Douugh promotes itself as being ‘on a mission to democratise banking globally’ and is building what it calls a ‘smart’ bank account for consumers, leveraging open banking.
A key ingredient of the Douugh offering is its artificial intelligence-augmented ‘personal financial assistant’ smartphone and PC app named Sophie.
Douugh’s smart banking app will offer a Mastercard debit card and full suite of everyday mobile banking functionality, which operates with Australian Government banking system-wide guarantee on deposits. Douugh is set up to offer multiple enhanced and unique features that focus on helping users pay off debt, spend less, save and build wealth.
The Sophie AI service offers what Douugh calls “real time insights and notifications, learning how you spend money and understanding your goals to help you get ahead”.
Currently in private beta testing mode in the US and having just announced its global tie up with Mastercard, Douugh is now gearing up for rapid growth, according to founder and CEO Andy Taylor. He said Douugh would be launching first in the US early next year, with Australia set to follow later in the year.
Mr Taylor said Douugh is now opening up investment to sophisticated investors “to get in early and own a piece of the company to allow it to fund its US launch”.
Mr Taylor said Douugh had a clear initial focus on the global millennial market – and the ‘sweet spot’ of the millennial demographic for early adoption of the Douugh offering are “the HENRY (high earning not rich yet) segment”.
“HENRYs sit at the top 20 percent of US households based on income which starts at around US$100,000,” Mr Taylor said. “With nearly 125 million American households in total, the affluent segment numbers just under 45 million households.
“In most any spending category, the affluent top 20 percent account for about 40 percent of total consumer spending,” he said.
“This segment is ready to plan for their future and start accumulating wealth. This is where Douugh can educate and automate their finances and alleviate the stress involved, helping them live financially healthy by still enjoying the now while planning for their future,” he said.
“We believe the future of banking is about platform, data and identity. Our ultimate goal is to become a platform business, offering a financial control centre where people’s finances are managed on autopilot.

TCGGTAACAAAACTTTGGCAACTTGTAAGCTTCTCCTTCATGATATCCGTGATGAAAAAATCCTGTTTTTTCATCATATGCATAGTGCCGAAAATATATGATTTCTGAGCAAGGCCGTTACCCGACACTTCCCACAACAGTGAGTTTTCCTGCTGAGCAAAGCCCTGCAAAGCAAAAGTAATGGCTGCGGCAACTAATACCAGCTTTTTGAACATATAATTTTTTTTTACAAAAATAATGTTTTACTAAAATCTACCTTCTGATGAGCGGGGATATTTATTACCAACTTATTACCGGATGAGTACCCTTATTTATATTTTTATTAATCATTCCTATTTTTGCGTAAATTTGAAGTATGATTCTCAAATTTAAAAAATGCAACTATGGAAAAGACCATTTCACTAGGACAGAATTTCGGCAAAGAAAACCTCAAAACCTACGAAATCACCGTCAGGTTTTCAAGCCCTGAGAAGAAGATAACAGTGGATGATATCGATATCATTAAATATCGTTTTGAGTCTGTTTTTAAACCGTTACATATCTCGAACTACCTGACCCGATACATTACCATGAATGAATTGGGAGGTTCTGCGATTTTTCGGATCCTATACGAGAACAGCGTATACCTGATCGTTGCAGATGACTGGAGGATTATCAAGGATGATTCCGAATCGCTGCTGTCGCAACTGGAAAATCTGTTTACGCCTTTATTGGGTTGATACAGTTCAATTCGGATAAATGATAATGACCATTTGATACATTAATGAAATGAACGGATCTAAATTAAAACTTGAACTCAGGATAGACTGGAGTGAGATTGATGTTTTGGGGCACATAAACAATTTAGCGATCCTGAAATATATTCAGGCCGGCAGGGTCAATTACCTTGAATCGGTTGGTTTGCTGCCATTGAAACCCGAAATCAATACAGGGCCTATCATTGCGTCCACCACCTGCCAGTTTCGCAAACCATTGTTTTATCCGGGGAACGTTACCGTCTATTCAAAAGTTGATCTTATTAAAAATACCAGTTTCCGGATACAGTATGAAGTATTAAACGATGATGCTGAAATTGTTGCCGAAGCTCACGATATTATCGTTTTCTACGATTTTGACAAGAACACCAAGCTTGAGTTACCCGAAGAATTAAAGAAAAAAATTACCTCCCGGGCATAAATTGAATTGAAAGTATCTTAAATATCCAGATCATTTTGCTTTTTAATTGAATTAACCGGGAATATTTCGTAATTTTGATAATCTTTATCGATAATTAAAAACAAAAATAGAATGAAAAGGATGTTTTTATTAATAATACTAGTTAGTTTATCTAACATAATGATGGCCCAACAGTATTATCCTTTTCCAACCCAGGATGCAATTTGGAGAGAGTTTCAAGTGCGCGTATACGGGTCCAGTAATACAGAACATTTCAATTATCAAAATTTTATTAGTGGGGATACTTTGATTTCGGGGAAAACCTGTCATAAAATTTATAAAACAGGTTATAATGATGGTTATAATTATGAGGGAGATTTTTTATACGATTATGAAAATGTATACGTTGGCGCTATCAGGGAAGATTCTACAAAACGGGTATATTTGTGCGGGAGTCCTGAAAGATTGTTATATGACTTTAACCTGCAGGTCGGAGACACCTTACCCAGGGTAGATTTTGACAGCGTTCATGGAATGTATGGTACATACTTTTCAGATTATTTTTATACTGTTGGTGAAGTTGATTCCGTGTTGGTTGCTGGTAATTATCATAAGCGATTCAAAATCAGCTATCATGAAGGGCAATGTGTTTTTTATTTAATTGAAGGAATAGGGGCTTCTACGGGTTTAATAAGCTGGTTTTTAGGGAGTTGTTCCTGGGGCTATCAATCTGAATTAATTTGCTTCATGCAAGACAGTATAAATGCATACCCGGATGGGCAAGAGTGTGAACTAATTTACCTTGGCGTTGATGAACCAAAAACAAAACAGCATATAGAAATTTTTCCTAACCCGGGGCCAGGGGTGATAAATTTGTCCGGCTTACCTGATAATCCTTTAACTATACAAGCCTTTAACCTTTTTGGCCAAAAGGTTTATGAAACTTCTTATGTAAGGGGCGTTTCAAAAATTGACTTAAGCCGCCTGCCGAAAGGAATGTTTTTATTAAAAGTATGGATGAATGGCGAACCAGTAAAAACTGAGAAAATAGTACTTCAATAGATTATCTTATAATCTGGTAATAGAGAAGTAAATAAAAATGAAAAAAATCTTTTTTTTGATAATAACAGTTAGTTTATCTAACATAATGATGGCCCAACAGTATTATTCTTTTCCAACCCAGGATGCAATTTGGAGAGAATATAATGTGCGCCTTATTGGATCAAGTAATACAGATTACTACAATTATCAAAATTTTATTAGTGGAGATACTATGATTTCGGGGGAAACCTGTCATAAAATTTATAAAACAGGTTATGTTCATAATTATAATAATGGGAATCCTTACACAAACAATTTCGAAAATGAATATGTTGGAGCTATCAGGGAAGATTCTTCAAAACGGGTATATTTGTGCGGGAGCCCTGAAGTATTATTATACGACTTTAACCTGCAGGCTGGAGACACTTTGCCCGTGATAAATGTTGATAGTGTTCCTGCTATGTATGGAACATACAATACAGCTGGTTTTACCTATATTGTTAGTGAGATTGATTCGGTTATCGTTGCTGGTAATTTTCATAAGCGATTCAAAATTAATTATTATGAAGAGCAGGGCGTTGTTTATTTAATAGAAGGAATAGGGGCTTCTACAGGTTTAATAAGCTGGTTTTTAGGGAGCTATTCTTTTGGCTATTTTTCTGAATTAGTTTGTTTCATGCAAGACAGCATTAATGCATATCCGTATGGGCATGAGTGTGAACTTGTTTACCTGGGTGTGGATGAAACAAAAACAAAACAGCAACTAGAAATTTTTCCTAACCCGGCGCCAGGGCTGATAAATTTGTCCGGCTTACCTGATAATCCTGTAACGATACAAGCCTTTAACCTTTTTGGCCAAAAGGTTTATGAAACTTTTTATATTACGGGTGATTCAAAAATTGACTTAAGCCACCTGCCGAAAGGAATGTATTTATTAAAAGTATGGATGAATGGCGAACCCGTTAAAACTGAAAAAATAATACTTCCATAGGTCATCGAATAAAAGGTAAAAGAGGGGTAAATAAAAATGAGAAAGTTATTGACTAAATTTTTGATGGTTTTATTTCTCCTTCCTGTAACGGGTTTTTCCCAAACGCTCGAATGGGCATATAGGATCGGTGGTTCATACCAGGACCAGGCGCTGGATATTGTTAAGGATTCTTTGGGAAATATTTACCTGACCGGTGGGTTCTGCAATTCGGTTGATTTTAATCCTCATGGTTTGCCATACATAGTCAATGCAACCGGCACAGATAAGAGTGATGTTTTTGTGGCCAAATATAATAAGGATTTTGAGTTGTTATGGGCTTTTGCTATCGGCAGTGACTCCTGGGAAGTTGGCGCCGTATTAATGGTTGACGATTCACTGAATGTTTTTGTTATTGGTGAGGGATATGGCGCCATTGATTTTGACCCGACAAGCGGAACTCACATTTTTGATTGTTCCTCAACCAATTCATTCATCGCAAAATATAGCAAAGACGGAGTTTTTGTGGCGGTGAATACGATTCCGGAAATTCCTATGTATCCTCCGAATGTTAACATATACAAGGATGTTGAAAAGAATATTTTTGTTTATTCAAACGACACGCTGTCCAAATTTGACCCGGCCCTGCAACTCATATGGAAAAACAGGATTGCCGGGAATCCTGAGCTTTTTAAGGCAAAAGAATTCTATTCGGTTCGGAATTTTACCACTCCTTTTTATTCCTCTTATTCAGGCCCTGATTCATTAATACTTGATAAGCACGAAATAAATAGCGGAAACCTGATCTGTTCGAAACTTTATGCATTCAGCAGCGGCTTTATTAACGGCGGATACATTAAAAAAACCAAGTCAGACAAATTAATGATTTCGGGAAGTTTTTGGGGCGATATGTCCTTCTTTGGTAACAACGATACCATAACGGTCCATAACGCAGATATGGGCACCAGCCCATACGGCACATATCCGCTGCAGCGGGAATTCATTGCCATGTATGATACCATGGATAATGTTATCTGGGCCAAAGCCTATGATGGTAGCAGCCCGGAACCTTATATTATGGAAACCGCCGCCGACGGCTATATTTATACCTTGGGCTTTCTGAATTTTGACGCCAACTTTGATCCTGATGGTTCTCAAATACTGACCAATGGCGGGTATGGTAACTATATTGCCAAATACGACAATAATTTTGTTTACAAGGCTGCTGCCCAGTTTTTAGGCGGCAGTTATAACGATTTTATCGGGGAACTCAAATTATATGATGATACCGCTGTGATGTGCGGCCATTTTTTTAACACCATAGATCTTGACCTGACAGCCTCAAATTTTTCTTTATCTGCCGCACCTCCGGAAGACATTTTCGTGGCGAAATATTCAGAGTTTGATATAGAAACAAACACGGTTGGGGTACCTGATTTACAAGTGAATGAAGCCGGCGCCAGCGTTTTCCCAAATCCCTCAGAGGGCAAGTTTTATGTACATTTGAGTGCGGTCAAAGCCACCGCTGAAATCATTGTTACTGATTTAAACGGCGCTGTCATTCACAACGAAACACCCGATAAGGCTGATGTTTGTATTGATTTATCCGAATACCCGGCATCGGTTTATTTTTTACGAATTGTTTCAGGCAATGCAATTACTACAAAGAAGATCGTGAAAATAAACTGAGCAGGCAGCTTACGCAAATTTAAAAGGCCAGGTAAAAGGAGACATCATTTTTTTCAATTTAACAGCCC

“Short-term, we will expand our AI capabilities and offering into wealth management and credit. Long-term, we will look to foster an ecosystem of partners within our own marketplace in order to allow customers to leverage their financial data and save money – across financial services, insurance, utilities and retail,” Mr Taylor said.
Mr Taylor pointed out that Douugh was actually a technology company, with no plans at this stage to become a bank. He said Douugh would not be taking on the business model, risks and regulatory capital requirements needed to operate as a bank.
Instead, Douugh is developing its own proprietary technology stack, leveraging the banking licence of existing banks to scale up a customer base in key international markets, operating as an OTT (Over-The-Top) application.
“Technology and the pioneering of a new, platform based business model, will be the key differentiators in winning customers off the major banks, and it will be the true fintechs with global scale that will ultimately be best placed to capture the market share in the long run,” Mr Taylor said.
Co-founder of Equitise, Chris Gilbert said he was “stoked” to have such an innovative fintech join the Equitise platform.
“As the fintech community continues to mature in Australia, it’s great to see Douugh roll out its ambitious international plans to scale and further develop a unique product offering, Mr Gilbert said.
“Equitise is pleased to be able to assist Douugh in its upcoming launch into the US market with capital secured from Equitise.”